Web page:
Science Inventory

On the implications of aerosol liquid water and phase separation for organic aerosol mass

Citation:

Pye, H., B. Murphy, L. Xu, N. Ng, A. Carlton, H. Guo, R. Weber, P. Vasilakos, W. Appel, S. Budisulistiorini, J. Surratt, A. Nenes, W. Hu, J. Jimenez, G. saacman-VanWertz, P. Misztal, AND A. Goldstein. On the implications of aerosol liquid water and phase separation for organic aerosol mass. Atmospheric Chemistry and Physics. Copernicus Publications, Katlenburg-Lindau, Germany, 17:343-369, (2017).

Impact/Purpose:

The National Exposure Research Laboratory (NERL) Computational Exposure Division (CED) develops and evaluates data, decision-support tools, and models to be applied to media-specific or receptor-specific problem areas. CED uses modeling-based approaches to characterize exposures, evaluate fate and transport, and support environmental diagnostics/forensics with input from multiple data sources. It also develops media- and receptor-specific models, process models, and decision support tools for use both within and outside of EPA.

Description:

Organic compounds and liquid water are major aerosol constituents in the southeast United States (SE US). Water associated with inorganic constituents (inorganic water) can contribute to the partitioning medium for organic aerosol when relative humidities or organic matter to organic carbon (OM ∕ OC) ratios are high such that separation relative humidities (SRH) are below the ambient relative humidity (RH). As OM ∕ OC ratios in the SE US are often between 1.8 and 2.2, organic aerosol experiences both mixing with inorganic water and separation from it. Regional chemical transport model simulations including inorganic water (but excluding water uptake by organic compounds) in the partitioning medium for secondary organic aerosol (SOA) when RH  >  SRH led to increased SOA concentrations, particularly at night. Water uptake to the organic phase resulted in even greater SOA concentrations as a result of a positive feedback in which water uptake increased SOA, which further increased aerosol water and organic aerosol. Aerosol properties, such as the OM ∕ OC and hygroscopicity parameter (κorg), were captured well by the model compared with measurements during the Southern Oxidant and Aerosol Study (SOAS) 2013. Organic nitrates from monoterpene oxidation were predicted to be the least water-soluble semivolatile species in the model, but most biogenically derived semivolatile species in the Community Multiscale Air Quality (CMAQ) model were highly water soluble and expected to contribute to water-soluble organic carbon (WSOC). Organic aerosol and SOA precursors were abundant at night, but additional improvements in daytime organic aerosol are needed to close the model–measurement gap. When taking into account deviations from ideality, including both inorganic (when RH  >  SRH) and organic water in the organic partitioning medium reduced the mean bias in SOA for routine monitoring networks and improved model performance compared to observations from SOAS. Property updates from this work will be released in CMAQ v5.2. the partitioning medium reduced the mean bias in secondary organic aerosol for routine monitoring networks and improved model performance compared to observations from SOAS. Property updates from this work are planned for CMAQ v5.2.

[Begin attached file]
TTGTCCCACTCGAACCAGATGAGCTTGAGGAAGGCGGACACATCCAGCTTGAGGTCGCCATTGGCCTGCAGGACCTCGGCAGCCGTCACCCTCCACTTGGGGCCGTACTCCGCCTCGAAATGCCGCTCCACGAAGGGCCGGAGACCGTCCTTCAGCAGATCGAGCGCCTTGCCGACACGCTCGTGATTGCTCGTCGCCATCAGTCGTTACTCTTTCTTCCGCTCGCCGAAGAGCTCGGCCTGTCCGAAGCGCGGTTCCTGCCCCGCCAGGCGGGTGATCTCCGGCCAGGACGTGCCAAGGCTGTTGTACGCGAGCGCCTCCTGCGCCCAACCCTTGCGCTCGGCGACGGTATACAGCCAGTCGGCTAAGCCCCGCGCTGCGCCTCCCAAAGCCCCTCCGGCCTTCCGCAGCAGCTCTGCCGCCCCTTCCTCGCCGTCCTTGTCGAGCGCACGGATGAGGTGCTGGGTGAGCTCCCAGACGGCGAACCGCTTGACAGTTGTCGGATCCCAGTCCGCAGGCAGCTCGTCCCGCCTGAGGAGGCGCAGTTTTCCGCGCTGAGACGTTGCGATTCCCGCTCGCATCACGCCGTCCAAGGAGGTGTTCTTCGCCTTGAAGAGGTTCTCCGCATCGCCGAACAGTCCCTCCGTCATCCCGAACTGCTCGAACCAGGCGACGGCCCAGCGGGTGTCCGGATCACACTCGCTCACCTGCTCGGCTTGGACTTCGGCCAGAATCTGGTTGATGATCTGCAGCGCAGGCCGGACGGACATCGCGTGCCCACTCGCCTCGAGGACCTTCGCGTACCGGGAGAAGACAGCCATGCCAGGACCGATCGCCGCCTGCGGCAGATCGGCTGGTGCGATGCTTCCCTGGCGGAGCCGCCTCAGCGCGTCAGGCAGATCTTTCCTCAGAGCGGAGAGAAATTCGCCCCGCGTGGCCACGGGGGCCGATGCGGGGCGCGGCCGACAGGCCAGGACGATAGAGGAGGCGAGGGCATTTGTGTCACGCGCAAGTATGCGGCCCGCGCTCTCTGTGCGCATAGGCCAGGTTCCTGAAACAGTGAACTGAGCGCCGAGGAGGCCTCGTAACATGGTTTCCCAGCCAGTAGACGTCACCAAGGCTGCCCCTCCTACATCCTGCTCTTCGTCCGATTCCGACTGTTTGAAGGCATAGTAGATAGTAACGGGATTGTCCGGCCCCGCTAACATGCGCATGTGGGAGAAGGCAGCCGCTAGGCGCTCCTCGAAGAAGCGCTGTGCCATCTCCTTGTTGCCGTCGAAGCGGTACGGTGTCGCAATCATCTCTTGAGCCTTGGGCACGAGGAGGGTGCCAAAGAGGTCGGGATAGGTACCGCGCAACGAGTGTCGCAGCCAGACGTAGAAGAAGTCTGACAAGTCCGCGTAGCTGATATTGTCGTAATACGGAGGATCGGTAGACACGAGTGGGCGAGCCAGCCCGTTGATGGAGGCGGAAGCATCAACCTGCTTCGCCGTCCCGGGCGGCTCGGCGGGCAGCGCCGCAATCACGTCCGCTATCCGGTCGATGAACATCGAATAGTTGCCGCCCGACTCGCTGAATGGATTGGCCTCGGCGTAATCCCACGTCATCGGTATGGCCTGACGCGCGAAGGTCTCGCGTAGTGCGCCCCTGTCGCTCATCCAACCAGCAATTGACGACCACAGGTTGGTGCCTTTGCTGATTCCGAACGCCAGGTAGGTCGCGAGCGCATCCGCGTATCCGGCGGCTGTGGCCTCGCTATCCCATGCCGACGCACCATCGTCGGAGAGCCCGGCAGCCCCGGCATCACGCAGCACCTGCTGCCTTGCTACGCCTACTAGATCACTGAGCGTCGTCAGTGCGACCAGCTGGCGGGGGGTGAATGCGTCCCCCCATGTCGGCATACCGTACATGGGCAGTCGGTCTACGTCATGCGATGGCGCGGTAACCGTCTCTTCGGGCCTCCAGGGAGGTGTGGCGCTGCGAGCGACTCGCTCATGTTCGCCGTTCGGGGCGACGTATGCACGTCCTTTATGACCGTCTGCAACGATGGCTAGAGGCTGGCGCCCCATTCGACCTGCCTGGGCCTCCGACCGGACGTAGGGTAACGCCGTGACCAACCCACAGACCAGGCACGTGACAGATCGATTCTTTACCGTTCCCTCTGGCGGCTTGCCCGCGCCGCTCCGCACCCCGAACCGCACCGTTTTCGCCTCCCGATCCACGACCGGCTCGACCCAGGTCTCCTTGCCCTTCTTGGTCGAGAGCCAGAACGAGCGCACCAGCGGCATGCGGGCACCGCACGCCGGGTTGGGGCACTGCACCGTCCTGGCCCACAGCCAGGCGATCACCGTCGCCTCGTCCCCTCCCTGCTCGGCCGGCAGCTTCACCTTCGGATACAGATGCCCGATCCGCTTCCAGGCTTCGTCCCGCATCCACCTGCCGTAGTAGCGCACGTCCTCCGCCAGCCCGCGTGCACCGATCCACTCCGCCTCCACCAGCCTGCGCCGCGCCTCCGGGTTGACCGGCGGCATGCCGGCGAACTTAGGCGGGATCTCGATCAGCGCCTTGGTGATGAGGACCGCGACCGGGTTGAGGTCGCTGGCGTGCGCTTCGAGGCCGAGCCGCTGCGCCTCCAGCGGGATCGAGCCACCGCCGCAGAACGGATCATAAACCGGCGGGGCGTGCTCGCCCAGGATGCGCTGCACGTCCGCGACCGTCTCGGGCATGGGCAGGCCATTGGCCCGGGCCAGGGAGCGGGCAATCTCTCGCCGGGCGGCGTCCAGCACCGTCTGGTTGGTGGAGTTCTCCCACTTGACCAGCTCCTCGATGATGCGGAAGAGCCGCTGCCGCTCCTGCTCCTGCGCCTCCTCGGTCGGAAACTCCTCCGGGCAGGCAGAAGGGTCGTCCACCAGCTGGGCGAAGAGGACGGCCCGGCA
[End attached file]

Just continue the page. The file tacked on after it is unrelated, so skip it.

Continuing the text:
URLs/Downloads:

http://www.atmos-chem-phys.net/17/343/2017/   Exit

Record Details:

Record Type: DOCUMENT (JOURNAL/PEER REVIEWED JOURNAL)
Product Published Date: 01/06/2017
Record Last Revised: 02/10/2017
OMB Category: Other
Record ID: 335286

Organization:

U.S. ENVIRONMENTAL PROTECTION AGENCY

OFFICE OF RESEARCH AND DEVELOPMENT

NATIONAL EXPOSURE RESEARCH LABORATORY

COMPUTATIONAL EXPOSURE DIVISION